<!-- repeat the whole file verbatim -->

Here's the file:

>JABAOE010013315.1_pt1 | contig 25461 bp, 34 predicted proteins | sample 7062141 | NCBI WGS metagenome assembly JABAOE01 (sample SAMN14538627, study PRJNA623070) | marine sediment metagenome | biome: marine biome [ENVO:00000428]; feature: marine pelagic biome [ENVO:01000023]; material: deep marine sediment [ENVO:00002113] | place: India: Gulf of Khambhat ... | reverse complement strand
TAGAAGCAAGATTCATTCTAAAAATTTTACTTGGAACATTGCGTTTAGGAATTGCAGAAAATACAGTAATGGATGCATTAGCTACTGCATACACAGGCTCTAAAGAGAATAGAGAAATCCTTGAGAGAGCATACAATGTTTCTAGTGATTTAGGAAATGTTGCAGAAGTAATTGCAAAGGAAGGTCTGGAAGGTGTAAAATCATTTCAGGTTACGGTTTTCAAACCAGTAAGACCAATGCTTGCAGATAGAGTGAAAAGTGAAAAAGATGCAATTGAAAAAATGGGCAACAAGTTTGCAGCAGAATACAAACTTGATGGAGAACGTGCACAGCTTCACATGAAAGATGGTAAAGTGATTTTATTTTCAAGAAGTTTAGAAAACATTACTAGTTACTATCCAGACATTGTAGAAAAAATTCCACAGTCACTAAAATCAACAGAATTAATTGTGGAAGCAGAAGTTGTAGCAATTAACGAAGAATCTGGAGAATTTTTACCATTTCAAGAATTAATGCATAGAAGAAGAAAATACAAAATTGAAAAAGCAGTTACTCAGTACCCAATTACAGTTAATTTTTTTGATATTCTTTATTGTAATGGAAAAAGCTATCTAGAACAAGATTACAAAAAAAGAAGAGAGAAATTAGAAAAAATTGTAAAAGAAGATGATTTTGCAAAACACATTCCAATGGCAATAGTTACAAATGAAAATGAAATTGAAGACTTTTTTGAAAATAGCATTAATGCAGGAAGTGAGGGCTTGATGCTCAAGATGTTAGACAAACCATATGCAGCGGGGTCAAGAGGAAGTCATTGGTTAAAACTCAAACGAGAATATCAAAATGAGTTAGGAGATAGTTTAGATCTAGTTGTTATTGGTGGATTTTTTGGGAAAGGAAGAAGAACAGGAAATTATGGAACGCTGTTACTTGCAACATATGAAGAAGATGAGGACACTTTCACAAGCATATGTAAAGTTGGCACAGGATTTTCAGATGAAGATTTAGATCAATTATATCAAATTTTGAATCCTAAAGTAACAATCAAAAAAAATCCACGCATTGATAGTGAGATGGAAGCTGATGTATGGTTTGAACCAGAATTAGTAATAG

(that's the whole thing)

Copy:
>JABAOE010013315.1_pt1 | contig 25461 bp, 34 predicted proteins | sample 7062141 | NCBI WGS metagenome assembly JABAOE01 (sample SAMN14538627, study PRJNA623070) | marine sediment metagenome | biome: marine biome [ENVO:00000428]; feature: marine pelagic biome [ENVO:01000023]; material: deep marine sediment [ENVO:00002113] | place: India: Gulf of Khambhat ... | reverse complement strand
TAGAAGCAAGATTCATTCTAAAAATTTTACTTGGAACATTGCGTTTAGGAATTGCAGAAAATACAGTAATGGATGCATTAGCTACTGCATACACAGGCTCTAAAGAGAATAGAGAAATCCTTGAGAGAGCATACAATGTTTCTAGTGATTTAGGAAATGTTGCAGAAGTAATTGCAAAGGAAGGTCTGGAAGGTGTAAAATCATTTCAGGTTACGGTTTTCAAACCAGTAAGACCAATGCTTGCAGATAGAGTGAAAAGTGAAAAAGATGCAATTGAAAAAATGGGCAACAAGTTTGCAGCAGAATACAAACTTGATGGAGAACGTGCACAGCTTCACATGAAAGATGGTAAAGTGATTTTATTTTCAAGAAGTTTAGAAAACATTACTAGTTACTATCCAGACATTGTAGAAAAAATTCCACAGTCACTAAAATCAACAGAATTAATTGTGGAAGCAGAAGTTGTAGCAATTAACGAAGAATCTGGAGAATTTTTACCATTTCAAGAATTAATGCATAGAAGAAGAAAATACAAAATTGAAAAAGCAGTTACTCAGTACCCAATTACAGTTAATTTTTTTGATATTCTTTATTGTAATGGAAAAAGCTATCTAGAACAAGATTACAAAAAAAGAAGAGAGAAATTAGAAAAAATTGTAAAAGAAGATGATTTTGCAAAACACATTCCAATGGCAATAGTTACAAATGAAAATGAAATTGAAGACTTTTTTGAAAATAGCATTAATGCAGGAAGTGAGGGCTTGATGCTCAAGATGTTAGACAAACCATATGCAGCGGGGTCAAGAGGAAGTCATTGGTTAAAACTCAAACGAGAATATCAAAATGAGTTAGGAGATAGTTTAGATCTAGTTGTTATTGGTGGATTTTTTGGGAAAGGAAGAAGAACAGGAAATTATGGAACGCTGTTACTTGCAACATATGAAGAAGATGAGGACACTTTCACAAGCATATGTAAAGTTGGCACAGGATTTTCAGATGAAGATTTAGATCAATTATATCAAATTTTGAATCCTAAAGTAACAATCAAAAAAAATCCACGCATTGATAGTGAGATGGAAGCTGATGTATGGTTTGAACCAGAATTAGTAATAG